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Trump falls $75mn behind Biden in money race as donor base shrinks

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Donald Trump has raised $75mn less for his presidential bid than Joe Biden and has 270,000 fewer unique donors now than at the same stage of his run for the White House four years ago.

The findings, from a Financial Times analysis of federal campaign data, raise new questions about how the former president’s shrunken base will sustain him through costly court cases and what is expected to be the most expensive presidential race ever.

The Trump campaign and affiliated political action committees have attracted roughly 900,000 donors from July 2023 through the first quarter of 2024, compared with 1.17mn donors in the equivalent period of the 2020 race, according to the FT’s analysis of federal data.

President Biden has also opened up a massive fundraising advantage, the data shows, raising $165mn over the first three months of the year — $75mn more than pro-Trump groups, which raised just under $90mn.

Biden had $146mn on hand at the end of March and has raised $368mn in this election cycle. Pro-Trump groups must provide numbers by a federal deadline on Saturday night. They had $65mn cash on hand at the end of 2023.

The findings come as both candidates step up their fundraising efforts with just under seven months to go before the November vote.

“President Trump raised more in Q1 when he was the incumbent president than Joe Biden has raised in Q1 as the incumbent president this year,” said Trump campaign spokesperson Karoline Leavitt. “Team Trump will continue to raise the resources necessary to win on November 5th.” 

Money remains crucial in months-long White House races, as candidates blitz swing states with multimillion-dollar ad campaigns before the vote. In 2020, Biden raised a record $1bn in donations, and Trump hauled in about $775mn, according to the non-profit Open Secrets.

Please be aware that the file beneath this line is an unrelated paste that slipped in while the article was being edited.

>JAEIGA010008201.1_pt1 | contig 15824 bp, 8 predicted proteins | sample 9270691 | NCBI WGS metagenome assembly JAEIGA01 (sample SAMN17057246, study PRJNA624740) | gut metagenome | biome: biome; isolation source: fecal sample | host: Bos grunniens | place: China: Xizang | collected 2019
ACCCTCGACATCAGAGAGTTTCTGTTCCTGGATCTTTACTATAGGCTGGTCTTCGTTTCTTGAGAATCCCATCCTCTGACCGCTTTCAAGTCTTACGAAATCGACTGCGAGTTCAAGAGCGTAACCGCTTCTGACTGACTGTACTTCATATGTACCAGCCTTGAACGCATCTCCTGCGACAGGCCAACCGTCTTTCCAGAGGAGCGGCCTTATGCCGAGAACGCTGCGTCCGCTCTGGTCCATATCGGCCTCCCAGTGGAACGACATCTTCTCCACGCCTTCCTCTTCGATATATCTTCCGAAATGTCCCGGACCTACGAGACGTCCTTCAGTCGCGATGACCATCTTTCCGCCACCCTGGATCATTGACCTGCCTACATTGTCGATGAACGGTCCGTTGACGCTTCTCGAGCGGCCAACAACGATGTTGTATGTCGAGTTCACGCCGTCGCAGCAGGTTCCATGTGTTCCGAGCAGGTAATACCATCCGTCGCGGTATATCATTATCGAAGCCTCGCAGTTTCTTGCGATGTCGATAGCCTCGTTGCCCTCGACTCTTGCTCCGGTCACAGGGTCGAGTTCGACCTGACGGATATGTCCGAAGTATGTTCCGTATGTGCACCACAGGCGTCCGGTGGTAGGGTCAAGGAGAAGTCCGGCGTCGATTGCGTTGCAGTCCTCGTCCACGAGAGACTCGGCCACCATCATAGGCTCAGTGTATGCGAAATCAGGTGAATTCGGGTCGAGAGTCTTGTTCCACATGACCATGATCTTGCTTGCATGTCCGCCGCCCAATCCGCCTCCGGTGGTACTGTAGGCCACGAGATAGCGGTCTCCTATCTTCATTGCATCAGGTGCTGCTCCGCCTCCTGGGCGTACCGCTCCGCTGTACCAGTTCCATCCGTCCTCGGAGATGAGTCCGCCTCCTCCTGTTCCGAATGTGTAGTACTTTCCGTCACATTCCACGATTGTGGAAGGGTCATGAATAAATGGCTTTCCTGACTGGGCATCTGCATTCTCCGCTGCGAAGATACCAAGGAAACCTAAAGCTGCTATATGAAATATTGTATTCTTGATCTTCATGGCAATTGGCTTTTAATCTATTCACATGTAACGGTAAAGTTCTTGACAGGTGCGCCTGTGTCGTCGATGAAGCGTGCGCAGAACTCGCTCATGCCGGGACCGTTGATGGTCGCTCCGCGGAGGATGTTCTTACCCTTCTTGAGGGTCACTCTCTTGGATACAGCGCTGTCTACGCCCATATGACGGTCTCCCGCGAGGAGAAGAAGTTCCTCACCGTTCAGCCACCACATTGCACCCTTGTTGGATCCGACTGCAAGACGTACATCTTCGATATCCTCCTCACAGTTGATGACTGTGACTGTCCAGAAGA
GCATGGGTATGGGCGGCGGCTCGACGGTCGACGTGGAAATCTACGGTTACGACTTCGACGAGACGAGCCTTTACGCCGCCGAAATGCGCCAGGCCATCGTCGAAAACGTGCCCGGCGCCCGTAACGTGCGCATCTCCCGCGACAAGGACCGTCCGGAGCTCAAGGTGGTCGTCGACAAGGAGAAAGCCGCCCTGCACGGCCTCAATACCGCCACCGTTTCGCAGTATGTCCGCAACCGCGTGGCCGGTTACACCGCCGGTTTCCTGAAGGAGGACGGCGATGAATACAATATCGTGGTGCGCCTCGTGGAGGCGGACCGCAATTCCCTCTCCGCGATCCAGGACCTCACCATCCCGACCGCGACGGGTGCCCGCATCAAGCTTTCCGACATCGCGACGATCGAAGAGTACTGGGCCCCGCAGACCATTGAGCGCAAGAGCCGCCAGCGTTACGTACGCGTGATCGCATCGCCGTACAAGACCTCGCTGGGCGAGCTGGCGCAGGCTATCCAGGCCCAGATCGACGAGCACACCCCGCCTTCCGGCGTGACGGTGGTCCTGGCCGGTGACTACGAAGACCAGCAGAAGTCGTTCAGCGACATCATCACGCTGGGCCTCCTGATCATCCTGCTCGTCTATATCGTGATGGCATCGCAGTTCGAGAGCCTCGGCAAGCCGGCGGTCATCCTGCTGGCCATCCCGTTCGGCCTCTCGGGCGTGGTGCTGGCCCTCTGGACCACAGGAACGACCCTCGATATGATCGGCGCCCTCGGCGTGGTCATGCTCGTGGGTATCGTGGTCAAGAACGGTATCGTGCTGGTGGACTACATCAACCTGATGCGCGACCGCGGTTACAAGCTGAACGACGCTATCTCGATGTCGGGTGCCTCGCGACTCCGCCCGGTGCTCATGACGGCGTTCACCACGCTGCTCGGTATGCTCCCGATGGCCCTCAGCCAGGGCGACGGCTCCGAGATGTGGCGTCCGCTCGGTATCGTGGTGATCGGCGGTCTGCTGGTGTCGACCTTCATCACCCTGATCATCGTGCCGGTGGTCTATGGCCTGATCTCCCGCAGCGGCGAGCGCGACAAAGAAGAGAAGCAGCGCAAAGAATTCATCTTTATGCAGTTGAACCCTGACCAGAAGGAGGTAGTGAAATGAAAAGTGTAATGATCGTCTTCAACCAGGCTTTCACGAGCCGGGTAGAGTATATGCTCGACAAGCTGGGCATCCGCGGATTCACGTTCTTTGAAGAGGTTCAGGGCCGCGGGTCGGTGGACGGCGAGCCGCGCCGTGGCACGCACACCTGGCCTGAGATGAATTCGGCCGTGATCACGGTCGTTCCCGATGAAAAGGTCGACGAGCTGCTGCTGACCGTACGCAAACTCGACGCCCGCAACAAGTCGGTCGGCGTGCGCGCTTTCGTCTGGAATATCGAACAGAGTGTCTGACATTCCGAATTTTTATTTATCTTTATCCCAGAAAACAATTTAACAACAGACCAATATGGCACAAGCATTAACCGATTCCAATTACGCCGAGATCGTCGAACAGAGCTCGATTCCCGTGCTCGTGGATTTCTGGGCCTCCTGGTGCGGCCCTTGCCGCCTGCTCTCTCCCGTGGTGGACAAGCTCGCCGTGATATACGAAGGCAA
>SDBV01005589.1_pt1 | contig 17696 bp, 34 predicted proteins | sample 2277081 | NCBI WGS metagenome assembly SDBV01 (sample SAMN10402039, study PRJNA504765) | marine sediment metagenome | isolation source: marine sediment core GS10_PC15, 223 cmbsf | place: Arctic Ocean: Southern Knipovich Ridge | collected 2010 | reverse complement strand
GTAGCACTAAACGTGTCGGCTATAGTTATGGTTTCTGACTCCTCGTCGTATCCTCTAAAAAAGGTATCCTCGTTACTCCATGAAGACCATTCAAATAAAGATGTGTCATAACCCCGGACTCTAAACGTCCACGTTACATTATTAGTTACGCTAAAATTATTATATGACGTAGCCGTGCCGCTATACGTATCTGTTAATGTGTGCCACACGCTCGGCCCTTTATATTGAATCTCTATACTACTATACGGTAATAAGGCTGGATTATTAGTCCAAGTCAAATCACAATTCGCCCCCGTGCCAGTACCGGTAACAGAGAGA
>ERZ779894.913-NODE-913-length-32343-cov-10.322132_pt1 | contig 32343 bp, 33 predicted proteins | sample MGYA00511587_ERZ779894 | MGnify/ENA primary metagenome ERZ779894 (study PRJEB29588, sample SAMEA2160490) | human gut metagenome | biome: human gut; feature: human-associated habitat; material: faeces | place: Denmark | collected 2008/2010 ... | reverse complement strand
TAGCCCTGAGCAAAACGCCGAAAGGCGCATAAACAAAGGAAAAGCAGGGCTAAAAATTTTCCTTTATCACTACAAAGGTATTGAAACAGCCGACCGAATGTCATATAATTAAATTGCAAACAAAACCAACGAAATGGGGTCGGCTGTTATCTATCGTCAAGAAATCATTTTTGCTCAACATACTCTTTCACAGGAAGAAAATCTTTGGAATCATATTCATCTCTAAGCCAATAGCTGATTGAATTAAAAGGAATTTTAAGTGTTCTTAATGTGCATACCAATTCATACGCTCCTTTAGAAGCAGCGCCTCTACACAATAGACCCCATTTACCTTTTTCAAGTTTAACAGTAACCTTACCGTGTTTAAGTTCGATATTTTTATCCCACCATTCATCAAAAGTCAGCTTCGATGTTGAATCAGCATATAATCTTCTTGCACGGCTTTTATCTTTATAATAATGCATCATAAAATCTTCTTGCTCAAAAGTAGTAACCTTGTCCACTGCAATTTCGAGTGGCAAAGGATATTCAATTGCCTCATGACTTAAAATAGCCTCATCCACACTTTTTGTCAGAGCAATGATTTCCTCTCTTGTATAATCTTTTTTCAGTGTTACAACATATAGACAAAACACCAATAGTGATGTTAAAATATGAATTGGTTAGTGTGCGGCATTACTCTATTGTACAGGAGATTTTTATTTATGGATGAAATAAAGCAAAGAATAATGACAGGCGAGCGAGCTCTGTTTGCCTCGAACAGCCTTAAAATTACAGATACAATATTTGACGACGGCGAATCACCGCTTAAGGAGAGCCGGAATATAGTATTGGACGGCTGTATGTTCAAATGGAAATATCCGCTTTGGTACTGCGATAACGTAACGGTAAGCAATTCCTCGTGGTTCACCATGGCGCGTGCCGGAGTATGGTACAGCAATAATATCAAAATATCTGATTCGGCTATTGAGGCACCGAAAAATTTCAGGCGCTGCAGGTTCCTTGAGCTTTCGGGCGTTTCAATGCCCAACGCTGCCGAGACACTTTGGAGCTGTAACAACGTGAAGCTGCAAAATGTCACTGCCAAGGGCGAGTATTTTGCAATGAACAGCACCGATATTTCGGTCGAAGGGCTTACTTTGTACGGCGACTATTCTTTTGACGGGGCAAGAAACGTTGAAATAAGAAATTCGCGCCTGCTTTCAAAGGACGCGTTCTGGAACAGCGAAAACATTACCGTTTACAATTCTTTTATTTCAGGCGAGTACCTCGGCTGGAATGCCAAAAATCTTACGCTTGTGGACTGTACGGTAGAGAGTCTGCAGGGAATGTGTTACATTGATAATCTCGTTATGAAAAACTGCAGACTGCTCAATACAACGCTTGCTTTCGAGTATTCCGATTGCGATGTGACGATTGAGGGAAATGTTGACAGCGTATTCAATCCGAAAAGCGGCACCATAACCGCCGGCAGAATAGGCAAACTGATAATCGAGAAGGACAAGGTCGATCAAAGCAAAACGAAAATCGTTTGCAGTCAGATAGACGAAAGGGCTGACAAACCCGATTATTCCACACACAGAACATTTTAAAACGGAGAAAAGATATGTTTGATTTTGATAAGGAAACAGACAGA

Texas businessman Roy Bailey, a top fundraiser for Ron DeSantis’s failed presidential campaign, said Biden enjoyed a “huge advantage” as president — but wall-to-wall media coverage of Trump meant he did not need to raise as much money.

“I do think he can make it up,” said Bailey, who fundraised for Trump in 2020 and will again in 2024. “I don’t think he needs to, to win the election . . . He’ll have the last seven months of the year to put the pedal to the metal.”

Small donors — those giving $200 or less — have been critical to Trump’s campaigns. But many megadonors are also now backing him after previously pouring money into Republican primary rivals such as Nikki Haley, who dropped out of the race for the party’s nomination last month.

The first-quarter figures do not include some of the recent fundraisers Trump has held with these big-money donors. On April 6, hedge fund billionaire John Paulson hosted an event the Trump campaign claimed raised $50mn, which would be the biggest political fundraiser in US history. Earlier that week, Biden said he raised more than $25mn at an event with former presidents Bill Clinton and Barack Obama at New York’s Radio City Music Hall.

Shale oil baron Harold Hamm, who co-chaired the Paulson fundraiser, told the FT the Florida fundraiser showed Trump was in “very, very good shape” in terms of his fundraising.

“With the amount of money that he raised [at the Florida fundraiser] doubling what Biden had raised even with the help of Obama and Clinton — I think that tells everything that you need to know.”

Trump has used his legal problems to raise money, but is also spending heavily on his defence in four criminal trials and a civil fraud case that threatens his business empire. He was in court in New York again on Tuesday for a criminal trial relating to his payments to a porn star.

This year, Trump has put together $175mn to post bond and appeal a New York civil court case, and sold $399 sneakers and $59.99 Bibles.

Trump will also be able to raise potentially hundreds of millions of dollars selling shares in his recently listed media company as soon as September, just weeks ahead of the election. The stock’s value, however, has dropped by two-thirds since its peak three weeks ago.

Pro-Trump groups spent more than $50mn on his legal fees last year. But the former president’s best fundraising day among small-dollar donors came on August 25, after he surrendered to authorities in Atlanta on felony charges that he sought to overturn the 2020 election.

Just after he surrendered, Trump’s campaign released his mugshot on T-shirts and mugs, drawing in about 85,000 contributions — about 10 times more than a typical day — to bring in almost $4.3mn.

Additional reporting by Jamie Smyth in New York

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